The holidays are a time of excess, and nowhere is that more evident than in the food we cook in home kitchens, give as gifts and enjoy at parties. Yet much of that food — by some estimates as much as 40 percent — is thrown away, uneaten.

That’s why this recipe for candied citrus peels is a gem on so many levels. It turns a bound-for-the-compost-heap item into beautiful, inexpensive and utterly gift-worthy holiday treats. While it does require a bit of stovetop watching, nothing about the recipe is overly complicated. And when it’s all tied up in a cellophane bag and finished off with some (recycled) ribbon, it looks like a gift that took a great deal of skill to create.

These peels may be made from food waste, but they taste like a fancy treat. Their sugar-stiffened crusts yield to soft, citrusy interiors, and the silky chocolate coating is a perfect foil for the bitter-ish peel. I have a friend who swears that they are perfectly complemented with a glass of red wine, but in the spirit of complete honesty, I must confess that, like me, she thinks everything goes well with a glass of red wine.

Best of all, you won’t have to fight over these treats with your kids. It’s been my experience that children are not fond of even the idea of candied citrus peels, which is just fine, because all the adults in my life really love them.

If you happen to have any leftovers, chop extra candied peels and stir them into the batter for fruitcake, sweet breads or muffins. I stow extras in the refrigerator, as they will keep well past Valentine’s Day.

If you’re thinking, “Sounds great, but I could never eat that many grapefruit or oranges,” I have a suggestion. Buy the fruit you need to make a batch or two of the recipe, then do a Sunday night peel-a-thon.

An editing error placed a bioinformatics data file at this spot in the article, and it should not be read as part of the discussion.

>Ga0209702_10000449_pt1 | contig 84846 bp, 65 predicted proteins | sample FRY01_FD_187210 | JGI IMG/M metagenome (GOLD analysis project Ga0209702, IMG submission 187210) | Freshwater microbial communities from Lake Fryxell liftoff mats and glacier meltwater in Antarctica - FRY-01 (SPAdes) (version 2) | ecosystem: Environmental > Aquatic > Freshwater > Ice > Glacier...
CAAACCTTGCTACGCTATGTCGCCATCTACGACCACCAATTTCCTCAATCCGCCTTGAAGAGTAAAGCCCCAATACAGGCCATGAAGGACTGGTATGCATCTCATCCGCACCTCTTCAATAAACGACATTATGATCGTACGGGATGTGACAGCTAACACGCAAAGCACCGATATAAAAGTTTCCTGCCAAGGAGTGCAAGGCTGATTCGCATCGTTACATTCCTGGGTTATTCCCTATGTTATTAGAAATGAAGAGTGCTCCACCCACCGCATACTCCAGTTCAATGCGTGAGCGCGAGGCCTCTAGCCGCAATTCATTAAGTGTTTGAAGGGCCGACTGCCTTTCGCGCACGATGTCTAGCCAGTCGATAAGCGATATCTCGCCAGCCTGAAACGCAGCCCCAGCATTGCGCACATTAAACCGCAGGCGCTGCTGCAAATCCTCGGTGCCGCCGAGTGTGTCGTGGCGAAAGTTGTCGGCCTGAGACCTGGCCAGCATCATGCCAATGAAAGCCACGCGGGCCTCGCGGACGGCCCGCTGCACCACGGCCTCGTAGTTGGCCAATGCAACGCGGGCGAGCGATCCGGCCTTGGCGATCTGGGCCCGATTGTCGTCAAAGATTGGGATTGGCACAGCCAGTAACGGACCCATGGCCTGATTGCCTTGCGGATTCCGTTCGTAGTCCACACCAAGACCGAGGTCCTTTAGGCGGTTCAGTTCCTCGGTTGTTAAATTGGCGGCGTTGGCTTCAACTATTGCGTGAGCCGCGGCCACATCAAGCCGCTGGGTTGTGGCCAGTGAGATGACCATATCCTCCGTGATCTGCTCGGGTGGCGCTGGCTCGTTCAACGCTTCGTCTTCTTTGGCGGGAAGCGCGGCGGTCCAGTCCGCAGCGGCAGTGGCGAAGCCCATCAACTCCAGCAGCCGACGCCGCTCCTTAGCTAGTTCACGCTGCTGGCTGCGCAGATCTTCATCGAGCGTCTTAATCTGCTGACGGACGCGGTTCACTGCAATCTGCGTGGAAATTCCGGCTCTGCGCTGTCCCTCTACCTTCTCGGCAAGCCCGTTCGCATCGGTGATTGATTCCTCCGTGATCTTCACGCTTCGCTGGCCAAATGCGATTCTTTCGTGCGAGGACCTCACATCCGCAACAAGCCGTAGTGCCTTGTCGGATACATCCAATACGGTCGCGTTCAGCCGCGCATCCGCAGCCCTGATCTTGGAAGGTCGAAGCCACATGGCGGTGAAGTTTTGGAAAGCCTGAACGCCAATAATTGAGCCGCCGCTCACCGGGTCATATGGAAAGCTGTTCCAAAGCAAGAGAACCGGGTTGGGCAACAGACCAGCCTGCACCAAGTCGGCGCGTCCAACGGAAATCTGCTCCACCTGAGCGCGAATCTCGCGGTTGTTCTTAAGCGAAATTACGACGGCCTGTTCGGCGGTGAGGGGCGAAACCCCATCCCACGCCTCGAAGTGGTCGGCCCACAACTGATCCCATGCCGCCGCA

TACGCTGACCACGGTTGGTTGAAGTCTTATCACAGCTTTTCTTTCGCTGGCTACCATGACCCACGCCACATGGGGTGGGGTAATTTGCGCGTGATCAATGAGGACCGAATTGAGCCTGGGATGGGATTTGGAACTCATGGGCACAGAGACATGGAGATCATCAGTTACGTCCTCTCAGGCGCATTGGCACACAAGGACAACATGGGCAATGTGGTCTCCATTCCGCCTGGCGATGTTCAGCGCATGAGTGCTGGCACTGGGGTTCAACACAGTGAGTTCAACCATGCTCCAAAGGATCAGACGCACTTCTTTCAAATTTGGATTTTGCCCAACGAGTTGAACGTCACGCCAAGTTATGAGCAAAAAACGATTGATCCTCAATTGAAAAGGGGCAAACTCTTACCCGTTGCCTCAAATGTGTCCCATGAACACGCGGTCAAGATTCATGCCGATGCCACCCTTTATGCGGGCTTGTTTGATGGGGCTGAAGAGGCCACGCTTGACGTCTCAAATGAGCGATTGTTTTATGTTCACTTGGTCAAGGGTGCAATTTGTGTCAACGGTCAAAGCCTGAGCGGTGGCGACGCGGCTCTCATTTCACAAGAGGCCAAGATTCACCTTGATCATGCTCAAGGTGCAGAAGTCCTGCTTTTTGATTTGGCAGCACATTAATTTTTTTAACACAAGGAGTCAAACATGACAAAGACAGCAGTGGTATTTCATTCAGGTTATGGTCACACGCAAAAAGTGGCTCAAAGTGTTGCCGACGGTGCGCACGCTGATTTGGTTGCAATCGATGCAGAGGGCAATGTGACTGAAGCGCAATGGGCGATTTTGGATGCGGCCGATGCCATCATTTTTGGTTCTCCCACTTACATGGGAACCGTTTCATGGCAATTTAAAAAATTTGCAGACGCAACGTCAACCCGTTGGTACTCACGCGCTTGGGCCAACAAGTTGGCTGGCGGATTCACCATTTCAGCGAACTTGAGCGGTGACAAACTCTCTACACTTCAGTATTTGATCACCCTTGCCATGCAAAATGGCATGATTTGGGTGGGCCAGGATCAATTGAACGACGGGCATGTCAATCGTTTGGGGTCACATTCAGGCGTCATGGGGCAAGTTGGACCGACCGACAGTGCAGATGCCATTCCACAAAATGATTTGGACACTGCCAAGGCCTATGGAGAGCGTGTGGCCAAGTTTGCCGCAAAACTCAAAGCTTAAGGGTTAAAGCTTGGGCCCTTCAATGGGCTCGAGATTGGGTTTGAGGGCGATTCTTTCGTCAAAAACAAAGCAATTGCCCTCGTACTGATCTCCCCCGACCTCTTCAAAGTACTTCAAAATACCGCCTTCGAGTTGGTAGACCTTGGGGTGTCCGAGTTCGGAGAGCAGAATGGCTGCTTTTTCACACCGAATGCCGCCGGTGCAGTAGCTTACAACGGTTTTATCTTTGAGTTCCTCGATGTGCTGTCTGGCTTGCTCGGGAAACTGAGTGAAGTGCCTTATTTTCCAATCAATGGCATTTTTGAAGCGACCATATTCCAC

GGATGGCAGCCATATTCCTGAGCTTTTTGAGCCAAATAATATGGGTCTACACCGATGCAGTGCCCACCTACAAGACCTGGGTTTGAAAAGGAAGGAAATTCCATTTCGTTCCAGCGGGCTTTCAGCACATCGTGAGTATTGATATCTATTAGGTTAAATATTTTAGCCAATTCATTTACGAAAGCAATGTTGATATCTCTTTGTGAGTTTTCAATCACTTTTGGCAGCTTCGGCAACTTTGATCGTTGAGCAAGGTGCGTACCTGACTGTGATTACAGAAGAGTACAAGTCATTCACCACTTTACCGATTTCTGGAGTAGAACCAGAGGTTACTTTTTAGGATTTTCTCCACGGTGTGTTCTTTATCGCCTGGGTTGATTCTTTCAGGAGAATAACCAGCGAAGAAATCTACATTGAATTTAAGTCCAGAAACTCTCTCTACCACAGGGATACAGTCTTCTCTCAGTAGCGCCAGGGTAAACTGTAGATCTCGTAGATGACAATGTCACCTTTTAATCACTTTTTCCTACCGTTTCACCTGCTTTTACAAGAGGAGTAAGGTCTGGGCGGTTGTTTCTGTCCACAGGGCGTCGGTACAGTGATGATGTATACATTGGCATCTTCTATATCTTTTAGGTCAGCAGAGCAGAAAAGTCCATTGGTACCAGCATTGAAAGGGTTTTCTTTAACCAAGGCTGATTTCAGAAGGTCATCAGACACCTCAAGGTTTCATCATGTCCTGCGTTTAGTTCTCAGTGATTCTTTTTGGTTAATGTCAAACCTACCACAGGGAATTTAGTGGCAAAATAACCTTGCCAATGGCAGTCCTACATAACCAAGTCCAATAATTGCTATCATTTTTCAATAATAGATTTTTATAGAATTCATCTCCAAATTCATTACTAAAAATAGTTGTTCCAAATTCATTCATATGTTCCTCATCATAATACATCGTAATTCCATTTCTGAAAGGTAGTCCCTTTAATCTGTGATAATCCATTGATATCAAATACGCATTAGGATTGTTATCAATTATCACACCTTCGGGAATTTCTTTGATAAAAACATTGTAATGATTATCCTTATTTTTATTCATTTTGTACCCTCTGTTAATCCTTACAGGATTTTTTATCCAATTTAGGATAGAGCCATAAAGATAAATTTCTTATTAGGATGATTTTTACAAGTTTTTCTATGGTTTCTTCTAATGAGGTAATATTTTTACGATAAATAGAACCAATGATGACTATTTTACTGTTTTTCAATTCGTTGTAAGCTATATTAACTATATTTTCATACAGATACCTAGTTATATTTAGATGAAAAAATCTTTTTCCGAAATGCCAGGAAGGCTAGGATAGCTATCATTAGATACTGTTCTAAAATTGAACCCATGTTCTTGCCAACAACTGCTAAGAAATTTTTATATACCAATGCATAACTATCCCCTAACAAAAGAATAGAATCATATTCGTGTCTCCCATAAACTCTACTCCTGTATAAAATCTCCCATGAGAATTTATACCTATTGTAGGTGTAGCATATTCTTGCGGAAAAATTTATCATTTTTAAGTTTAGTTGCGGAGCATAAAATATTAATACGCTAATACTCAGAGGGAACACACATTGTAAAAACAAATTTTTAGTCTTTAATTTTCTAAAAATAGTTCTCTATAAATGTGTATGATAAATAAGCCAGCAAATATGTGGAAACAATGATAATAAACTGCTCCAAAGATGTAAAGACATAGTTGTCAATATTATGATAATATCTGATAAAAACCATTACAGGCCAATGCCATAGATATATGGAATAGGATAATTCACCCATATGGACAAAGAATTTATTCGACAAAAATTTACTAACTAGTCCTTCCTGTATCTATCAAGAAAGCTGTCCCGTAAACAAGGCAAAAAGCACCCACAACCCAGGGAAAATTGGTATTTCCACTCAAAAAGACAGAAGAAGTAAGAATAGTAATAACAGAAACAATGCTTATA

Stash the peels in the refrigerator until you’re ready to go, and put all the fruit in a big, sealable bowl. Portion to-go containers for breakfasts and lunch, and you’re ready to go for a vitamin C-rich week ahead. You can even get fancy and “supreme” the fruit, that is, cut out the citrus segments from the strips of membrane around them. A quick slice is fine, too. In any case, you’ll be surprised how quickly you can eat up all the citrus once it’s prepared and packaged in advance.

After you’ve scored a hit with the peels this year, you can start saving them for next year. I buy big bags of Texas grapefruit throughout winter, and I also succumb to the Boy Scout troop that sells grapefruit door-to-door. I cut up each big bag in one fell swoop, tossing the peels in the freezer.

This year’s candied peels (pictured here) are the remnants of last winter’s peak citrus crop, and they’re no worse for the wear after a long nap in the freezer.

If you’re not a big grapefruit fan, navel oranges work well, too. Here’s a fun bit of alchemy I’ve yet to figure out: The longer the grapefruit cooks in the syrup, the more the peel turns from yellow to bright orange, until it’s positively carrot-colored by the time you pull it from the simple syrup.

This really is a no-waste recipe, because you also can save that citrus-infused simple syrup that’s left in the bottom of the pan. Store it in a clean jar in the refrigerator and use it to add zing to cooked cranberries, sweeten a cup of tea or add a fancy touch to holiday cocktails.

Who knew you could get so much out of something most people throw away?

Julie Kendrick is a Minneapolis-based freelance writer. Follow her on Twitter: @KendrickWorks.